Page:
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Fluorescence In Situ Hybridization (FISH)

Genomics

FISH (Fluorescence In Situ Hybridization) is a molecular cytogenetic technique that uses fluorescently labeled DNA probes to target genes or chromosomal regions of interest in order to detect copy numbers (gain, loss, amplification) and/or the location of the specific DNA sequence within the interphase nucleus or metaphase chromosomes. FISH can be used to detect or confirm aneuploidy, microdeletions, inversions, duplications, amplification, chromosomal rearrangements and to refine chromosomal breakpoints. One big advantage of FISH is that non-dividing cells can be used for determining copy numbers and the presence of gene amplification. This is a highly informative technique since many genetic disorders and cancer types have known chromosomal abnormalities that can be easily identified by this method.

What We Offer
  • Custom FISH probe production
  • Dual or Tri-color FISH – Fluorophores: Aqua, green and orange with DAPI (blue) counterstain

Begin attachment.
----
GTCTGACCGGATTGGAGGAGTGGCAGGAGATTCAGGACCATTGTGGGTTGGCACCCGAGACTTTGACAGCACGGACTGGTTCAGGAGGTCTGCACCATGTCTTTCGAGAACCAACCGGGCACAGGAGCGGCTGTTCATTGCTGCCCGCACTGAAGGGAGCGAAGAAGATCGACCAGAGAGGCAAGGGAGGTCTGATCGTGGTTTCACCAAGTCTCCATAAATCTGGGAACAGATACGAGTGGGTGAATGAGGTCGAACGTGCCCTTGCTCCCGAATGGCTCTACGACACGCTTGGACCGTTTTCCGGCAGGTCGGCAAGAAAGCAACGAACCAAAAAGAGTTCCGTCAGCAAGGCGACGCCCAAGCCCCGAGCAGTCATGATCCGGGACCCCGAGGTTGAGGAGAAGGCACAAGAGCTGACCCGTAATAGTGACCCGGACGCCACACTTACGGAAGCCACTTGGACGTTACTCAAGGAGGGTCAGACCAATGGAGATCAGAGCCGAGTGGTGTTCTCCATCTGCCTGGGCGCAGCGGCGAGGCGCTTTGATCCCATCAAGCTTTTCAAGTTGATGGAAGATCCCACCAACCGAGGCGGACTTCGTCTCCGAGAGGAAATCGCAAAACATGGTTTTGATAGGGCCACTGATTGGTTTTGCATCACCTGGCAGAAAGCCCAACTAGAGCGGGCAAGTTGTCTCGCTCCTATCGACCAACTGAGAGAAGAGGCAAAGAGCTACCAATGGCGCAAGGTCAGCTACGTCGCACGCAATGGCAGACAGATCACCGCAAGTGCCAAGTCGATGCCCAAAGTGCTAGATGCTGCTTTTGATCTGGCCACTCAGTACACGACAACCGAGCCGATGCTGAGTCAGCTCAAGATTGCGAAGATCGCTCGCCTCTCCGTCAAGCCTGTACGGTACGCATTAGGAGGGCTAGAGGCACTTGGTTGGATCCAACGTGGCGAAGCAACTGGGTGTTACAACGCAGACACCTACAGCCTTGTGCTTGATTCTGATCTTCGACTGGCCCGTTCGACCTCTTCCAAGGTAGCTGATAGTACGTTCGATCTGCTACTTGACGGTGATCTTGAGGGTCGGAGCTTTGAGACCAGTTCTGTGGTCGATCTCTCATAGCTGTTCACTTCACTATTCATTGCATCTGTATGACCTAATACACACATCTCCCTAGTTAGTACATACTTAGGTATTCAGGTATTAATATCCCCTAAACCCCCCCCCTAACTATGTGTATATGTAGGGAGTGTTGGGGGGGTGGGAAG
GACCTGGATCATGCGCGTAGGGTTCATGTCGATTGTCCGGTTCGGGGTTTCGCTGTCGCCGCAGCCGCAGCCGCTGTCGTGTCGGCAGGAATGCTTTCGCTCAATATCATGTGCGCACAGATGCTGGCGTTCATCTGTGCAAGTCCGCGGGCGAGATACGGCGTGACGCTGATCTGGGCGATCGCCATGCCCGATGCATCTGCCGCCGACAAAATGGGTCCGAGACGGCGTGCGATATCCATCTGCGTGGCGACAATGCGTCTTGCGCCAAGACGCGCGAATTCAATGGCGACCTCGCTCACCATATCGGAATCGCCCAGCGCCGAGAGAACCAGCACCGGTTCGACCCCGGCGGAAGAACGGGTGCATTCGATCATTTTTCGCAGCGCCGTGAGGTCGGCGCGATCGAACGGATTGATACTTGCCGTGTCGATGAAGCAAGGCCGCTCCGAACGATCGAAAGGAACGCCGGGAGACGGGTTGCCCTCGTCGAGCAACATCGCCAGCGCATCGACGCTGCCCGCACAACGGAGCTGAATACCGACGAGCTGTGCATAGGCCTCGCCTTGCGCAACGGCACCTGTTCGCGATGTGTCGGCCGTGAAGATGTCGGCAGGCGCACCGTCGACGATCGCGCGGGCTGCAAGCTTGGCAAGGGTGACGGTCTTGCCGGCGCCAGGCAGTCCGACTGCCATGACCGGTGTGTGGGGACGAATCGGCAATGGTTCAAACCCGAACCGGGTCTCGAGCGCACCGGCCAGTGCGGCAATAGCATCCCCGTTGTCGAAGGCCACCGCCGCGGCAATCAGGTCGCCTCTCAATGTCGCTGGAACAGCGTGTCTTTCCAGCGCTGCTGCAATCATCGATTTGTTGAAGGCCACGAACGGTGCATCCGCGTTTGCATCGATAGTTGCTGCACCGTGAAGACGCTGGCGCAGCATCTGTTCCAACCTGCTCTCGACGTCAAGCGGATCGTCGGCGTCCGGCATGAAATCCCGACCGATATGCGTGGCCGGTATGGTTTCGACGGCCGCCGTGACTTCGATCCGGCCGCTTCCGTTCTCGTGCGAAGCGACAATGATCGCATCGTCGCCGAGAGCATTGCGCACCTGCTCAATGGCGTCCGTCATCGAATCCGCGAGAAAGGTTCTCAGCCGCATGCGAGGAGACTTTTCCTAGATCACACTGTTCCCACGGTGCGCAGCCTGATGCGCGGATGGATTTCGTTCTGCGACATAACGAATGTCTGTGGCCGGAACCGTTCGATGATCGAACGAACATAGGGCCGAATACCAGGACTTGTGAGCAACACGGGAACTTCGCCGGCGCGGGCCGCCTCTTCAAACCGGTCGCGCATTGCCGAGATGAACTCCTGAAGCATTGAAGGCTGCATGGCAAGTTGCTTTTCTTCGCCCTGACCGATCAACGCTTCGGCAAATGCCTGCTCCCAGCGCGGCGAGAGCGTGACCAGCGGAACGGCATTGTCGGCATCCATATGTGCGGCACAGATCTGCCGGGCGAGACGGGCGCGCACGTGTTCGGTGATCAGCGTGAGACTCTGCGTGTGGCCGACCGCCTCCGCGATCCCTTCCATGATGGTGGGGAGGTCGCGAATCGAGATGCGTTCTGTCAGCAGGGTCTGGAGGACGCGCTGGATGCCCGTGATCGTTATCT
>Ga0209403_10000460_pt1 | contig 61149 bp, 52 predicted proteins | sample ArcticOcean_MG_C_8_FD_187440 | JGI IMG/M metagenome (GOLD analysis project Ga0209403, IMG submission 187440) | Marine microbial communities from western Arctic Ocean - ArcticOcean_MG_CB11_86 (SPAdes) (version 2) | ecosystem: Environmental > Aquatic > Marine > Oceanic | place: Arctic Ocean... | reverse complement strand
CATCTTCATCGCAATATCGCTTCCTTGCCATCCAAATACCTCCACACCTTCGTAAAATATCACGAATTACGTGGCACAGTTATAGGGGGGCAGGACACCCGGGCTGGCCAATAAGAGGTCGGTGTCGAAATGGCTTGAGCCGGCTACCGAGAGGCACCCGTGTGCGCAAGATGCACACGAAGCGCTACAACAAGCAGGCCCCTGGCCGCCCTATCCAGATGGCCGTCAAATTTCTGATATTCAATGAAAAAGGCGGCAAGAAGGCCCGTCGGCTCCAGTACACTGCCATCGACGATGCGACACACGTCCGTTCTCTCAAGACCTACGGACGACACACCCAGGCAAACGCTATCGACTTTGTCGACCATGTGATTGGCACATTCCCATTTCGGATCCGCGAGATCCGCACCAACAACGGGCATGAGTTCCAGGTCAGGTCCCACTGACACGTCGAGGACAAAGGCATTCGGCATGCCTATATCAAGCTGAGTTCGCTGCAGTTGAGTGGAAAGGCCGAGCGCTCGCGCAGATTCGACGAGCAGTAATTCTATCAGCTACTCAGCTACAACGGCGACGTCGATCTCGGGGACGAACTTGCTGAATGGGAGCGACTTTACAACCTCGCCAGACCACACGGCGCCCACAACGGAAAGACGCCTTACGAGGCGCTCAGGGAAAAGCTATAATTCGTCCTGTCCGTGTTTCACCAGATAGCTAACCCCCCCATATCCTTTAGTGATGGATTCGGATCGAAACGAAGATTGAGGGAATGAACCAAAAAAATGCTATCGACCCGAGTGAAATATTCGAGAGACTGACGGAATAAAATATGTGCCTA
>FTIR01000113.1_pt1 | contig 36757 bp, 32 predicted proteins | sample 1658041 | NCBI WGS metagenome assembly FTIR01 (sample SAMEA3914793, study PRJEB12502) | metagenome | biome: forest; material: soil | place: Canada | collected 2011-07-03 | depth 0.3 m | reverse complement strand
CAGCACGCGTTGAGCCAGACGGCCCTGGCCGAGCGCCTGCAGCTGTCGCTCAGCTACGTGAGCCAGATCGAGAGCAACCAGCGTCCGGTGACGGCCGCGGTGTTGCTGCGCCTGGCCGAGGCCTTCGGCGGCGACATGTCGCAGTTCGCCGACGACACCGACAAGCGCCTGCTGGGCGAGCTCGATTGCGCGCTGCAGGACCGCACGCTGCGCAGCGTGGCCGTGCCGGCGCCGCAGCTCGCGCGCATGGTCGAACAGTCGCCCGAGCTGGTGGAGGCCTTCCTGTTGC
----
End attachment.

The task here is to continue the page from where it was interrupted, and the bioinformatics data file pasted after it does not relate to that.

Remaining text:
• Centromere, whole chromosome or arm painting, telomere and locus specific FISH
  • Determination of amplification type (intrachromosomal or extrachromosomal double minutes)
  • Species identification to rule out cross-species contamination during cell culture or xenograft experiments
  • Analysis of human, mouse, rat and dog samples
  • Metaphase and/or interphase analysis of cells that grow in culture
  • Interphase analysis on properly fixed samples such as frozen tumors and tissue section slides
Service Includes
  • Cell culture, harvest and slide preparation
  • Analysis of 200 nuclei for interphase FISH and 20-50 cells for metaphase FISH
  • A detailed report and representative images